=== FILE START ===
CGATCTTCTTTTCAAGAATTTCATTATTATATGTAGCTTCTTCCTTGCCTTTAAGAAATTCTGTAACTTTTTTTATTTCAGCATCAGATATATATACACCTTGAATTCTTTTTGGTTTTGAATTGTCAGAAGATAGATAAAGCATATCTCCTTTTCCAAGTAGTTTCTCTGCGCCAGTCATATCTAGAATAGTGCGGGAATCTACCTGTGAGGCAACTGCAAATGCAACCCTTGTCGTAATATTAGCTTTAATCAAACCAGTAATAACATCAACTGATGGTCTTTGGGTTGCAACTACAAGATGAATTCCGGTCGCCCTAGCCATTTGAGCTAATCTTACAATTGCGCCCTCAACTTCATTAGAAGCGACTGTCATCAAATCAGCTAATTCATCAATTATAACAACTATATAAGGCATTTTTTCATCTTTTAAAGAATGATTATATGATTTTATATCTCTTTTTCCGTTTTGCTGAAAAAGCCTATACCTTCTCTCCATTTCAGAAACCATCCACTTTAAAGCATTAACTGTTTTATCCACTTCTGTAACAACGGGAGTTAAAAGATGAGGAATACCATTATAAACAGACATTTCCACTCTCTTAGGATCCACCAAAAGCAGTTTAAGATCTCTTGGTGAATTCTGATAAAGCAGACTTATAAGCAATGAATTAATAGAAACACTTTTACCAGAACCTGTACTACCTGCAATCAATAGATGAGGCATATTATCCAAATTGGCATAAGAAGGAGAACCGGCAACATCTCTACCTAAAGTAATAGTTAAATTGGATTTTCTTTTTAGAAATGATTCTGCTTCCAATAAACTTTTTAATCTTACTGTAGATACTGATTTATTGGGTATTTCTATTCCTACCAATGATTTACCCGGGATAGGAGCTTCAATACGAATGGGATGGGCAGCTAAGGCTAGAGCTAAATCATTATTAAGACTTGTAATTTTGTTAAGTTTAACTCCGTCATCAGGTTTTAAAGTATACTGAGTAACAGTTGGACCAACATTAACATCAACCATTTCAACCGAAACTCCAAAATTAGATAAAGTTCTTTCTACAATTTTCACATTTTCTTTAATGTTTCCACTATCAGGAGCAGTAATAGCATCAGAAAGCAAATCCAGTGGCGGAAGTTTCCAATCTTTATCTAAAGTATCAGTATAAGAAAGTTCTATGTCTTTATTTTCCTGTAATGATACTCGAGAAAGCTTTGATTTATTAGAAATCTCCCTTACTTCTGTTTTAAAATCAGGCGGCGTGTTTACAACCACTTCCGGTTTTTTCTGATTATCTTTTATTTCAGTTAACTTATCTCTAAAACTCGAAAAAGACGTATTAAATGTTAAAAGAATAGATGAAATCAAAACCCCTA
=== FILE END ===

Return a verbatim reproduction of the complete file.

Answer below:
CGATCTTCTTTTCAAGAATTTCATTATTATATGTAGCTTCTTCCTTGCCTTTAAGAAATTCTGTAACTTTTTTTATTTCAGCATCAGATATATATACACCTTGAATTCTTTTTGGTTTTGAATTGTCAGAAGATAGATAAAGCATATCTCCTTTTCCAAGTAGTTTCTCTGCGCCAGTCATATCTAGAATAGTGCGGGAATCTACCTGTGAGGCAACTGCAAATGCAACCCTTGTCGTAATATTAGCTTTAATCAAACCAGTAATAACATCAACTGATGGTCTTTGGGTTGCAACTACAAGATGAATTCCGGTCGCCCTAGCCATTTGAGCTAATCTTACAATTGCGCCCTCAACTTCATTAGAAGCGACTGTCATCAAATCAGCTAATTCATCAATTATAACAACTATATAAGGCATTTTTTCATCTTTTAAAGAATGATTATATGATTTTATATCTCTTTTTCCGTTTTGCTGAAAAAGCCTATACCTTCTCTCCATTTCAGAAACCATCCACTTTAAAGCATTAACTGTTTTATCCACTTCTGTAACAACGGGAGTTAAAAGATGAGGAATACCATTATAAACAGACATTTCCACTCTCTTAGGATCCACCAAAAGCAGTTTAAGATCTCTTGGTGAATTCTGATAAAGCAGACTTATAAGCAATGAATTAATAGAAACACTTTTACCAGAACCTGTACTACCTGCAATCAATAGATGAGGCATATTATCCAAATTGGCATAAGAAGGAGAACCGGCAACATCTCTACCTAAAGTAATAGTTAAATTGGATTTTCTTTTTAGAAATGATTCTGCTTCCAATAAACTTTTTAATCTTACTGTAGATACTGATTTATTGGGTATTTCTATTCCTACCAATGATTTACCCGGGATAGGAGCTTCAATACGAATGGGATGGGCAGCTAAGGCTAGAGCTAAATCATTATTAAGACTTGTAATTTTGTTAAGTTTAACTCCGTCATCAGGTTTTAAAGTATACTGAGTAACAGTTGGACCAACATTAACATCAACCATTTCAACCGAAACTCCAAAATTAGATAAAGTTCTTTCTACAATTTTCACATTTTCTTTAATGTTTCCACTATCAGGAGCAGTAATAGCATCAGAAAGCAAATCCAGTGGCGGAAGTTTCCAATCTTTATCTAAAGTATCAGTATAAGAAAGTTCTATGTCTTTATTTTCCTGTAATGATACTCGAGAAAGCTTTGATTTATTAGAAATCTCCCTTACTTCTGTTTTAAAATCAGGCGGCGTGTTTACAACCACTTCCGGTTTTTTCTGATTATCTTTTATTTCAGTTAACTTATCTCTAAAACTCGAAAAAGACGTATTAAATGTTAAAAGAATAGATGAAATCAAAACCCCTA